This chapter begins with discussing the differences in the two dimensions of accountability: external and internal. It focuses on the role of organizational support in the research study model. Both teachers and principals, as any employee in any working context, are expected to be externally accountable. Principals’ accountability is targeted not only to school stakeholders, where more internal accountability is expected, but also to bodies outside the school grounds, where external accountability is more likely to be anticipated. The chapter discusses teachers’ and parents’ external accountability to parents and school management. Teachers are natural members of the school faculty, where the core mission is to benefit the school’s students through the best teaching and ethical practices. The chapter examines teachers’ and principals’ accountability dispositions in light of the countries’ in-group collectivism. It is possible that principals who experienced little support from school boards felt that they were left alone to be held individually accountable for school performance.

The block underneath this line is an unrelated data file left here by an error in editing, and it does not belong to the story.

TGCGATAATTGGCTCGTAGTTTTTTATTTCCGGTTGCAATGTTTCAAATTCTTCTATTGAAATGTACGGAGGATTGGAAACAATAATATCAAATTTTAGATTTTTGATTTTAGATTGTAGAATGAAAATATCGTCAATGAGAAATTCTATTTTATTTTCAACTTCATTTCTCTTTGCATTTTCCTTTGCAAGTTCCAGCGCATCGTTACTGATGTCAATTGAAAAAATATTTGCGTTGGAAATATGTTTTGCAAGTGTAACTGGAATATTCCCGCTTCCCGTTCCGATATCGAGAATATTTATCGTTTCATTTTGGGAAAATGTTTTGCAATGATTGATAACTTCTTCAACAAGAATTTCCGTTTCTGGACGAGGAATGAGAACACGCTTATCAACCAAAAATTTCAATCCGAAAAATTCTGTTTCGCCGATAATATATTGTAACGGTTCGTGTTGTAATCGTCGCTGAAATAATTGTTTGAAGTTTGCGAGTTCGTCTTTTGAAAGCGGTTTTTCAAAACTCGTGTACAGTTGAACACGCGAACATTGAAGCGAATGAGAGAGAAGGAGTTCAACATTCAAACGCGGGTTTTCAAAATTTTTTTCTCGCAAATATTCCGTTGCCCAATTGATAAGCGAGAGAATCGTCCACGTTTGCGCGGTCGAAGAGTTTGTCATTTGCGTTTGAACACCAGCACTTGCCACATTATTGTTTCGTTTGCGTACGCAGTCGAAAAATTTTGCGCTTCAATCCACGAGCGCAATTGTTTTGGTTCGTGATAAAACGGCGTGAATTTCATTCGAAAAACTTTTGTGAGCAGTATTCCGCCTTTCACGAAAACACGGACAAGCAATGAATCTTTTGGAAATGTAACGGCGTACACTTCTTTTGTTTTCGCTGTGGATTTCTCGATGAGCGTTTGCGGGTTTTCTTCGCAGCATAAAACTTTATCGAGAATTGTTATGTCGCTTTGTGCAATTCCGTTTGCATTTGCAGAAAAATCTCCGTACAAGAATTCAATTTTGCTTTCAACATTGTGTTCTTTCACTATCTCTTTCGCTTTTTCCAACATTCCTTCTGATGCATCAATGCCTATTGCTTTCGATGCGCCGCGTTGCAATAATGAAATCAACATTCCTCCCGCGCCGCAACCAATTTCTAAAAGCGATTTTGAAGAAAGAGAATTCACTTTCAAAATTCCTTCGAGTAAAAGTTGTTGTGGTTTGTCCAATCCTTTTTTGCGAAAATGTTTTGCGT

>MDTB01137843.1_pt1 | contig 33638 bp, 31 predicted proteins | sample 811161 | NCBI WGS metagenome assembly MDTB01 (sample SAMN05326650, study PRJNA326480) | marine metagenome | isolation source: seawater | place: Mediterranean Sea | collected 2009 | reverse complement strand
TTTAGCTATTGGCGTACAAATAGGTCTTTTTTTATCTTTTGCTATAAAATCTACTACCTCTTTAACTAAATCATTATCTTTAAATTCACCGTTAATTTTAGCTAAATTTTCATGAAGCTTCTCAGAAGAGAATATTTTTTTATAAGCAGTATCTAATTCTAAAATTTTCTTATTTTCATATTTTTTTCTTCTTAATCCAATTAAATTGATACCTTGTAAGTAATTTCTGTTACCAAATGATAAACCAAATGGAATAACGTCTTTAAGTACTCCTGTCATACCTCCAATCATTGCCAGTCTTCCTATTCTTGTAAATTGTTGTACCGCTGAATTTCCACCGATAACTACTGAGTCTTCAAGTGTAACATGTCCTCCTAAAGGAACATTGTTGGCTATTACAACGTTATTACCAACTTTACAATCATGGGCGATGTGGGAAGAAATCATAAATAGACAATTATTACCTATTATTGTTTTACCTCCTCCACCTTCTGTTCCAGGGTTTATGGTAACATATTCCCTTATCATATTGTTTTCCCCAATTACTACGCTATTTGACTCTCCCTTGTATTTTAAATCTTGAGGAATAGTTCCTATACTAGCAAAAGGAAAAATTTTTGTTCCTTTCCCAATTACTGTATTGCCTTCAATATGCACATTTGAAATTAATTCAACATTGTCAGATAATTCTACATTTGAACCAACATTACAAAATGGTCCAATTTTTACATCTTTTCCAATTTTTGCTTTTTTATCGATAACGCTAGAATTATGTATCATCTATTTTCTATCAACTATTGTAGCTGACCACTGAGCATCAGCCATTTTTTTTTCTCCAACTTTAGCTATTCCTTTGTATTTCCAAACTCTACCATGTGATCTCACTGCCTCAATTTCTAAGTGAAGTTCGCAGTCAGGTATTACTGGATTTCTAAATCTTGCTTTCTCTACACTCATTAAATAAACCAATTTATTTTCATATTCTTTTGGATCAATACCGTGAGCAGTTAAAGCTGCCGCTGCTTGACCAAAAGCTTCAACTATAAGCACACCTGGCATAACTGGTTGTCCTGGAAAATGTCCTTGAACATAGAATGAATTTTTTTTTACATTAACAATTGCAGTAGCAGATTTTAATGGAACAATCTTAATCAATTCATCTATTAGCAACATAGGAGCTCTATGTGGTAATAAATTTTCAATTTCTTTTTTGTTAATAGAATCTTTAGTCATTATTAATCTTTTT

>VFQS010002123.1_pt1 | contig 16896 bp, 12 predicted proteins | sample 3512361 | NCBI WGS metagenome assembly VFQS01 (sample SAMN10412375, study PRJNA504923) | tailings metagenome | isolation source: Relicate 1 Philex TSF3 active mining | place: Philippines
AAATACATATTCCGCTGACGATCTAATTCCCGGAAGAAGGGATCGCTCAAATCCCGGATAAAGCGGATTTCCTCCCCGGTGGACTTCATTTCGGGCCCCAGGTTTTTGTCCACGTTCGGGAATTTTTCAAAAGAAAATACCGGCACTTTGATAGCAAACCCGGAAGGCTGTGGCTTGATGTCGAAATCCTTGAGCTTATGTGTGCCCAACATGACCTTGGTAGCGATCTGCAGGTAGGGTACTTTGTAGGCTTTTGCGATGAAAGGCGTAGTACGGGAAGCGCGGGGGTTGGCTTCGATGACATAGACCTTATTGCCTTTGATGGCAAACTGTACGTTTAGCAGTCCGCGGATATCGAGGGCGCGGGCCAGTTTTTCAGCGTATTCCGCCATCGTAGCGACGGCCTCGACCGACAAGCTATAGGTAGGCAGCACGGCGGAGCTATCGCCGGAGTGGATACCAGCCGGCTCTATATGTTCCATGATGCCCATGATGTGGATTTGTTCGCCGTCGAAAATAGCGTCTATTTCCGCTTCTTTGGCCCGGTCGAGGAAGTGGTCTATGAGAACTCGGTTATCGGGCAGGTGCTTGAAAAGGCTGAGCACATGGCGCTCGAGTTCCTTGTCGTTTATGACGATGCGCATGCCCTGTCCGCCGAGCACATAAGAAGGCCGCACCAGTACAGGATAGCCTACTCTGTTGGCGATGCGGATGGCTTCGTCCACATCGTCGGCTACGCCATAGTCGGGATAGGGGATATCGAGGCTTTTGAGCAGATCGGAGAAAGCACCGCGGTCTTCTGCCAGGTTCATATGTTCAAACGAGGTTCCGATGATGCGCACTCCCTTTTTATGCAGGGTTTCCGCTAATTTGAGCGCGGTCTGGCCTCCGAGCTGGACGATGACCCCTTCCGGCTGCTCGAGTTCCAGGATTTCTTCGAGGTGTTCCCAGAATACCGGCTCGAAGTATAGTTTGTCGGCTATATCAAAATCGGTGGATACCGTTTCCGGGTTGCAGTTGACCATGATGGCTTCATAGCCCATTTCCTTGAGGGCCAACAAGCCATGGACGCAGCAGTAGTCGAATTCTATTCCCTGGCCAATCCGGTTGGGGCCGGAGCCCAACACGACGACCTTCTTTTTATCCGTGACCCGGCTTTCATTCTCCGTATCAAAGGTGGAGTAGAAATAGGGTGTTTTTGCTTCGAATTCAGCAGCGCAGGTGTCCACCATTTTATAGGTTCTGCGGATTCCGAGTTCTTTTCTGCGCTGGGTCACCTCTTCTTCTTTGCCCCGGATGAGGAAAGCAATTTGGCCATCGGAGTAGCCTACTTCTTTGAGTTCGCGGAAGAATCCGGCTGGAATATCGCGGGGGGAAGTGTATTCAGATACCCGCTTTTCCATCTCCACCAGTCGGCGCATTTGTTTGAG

|Title of host publication
|Accountability and Culture of School Teachers and Principals
|Subtitle of host publication
|An Eight-country Comparative Study
|Taylor and Francis
|Number of pages
|Published - 13 Apr 2021
Bibliographical notePublisher Copyright:
© 2021 Zehava Rosenblatt and Theo Wubbels.
ASJC Scopus subject areas
- General Social Sciences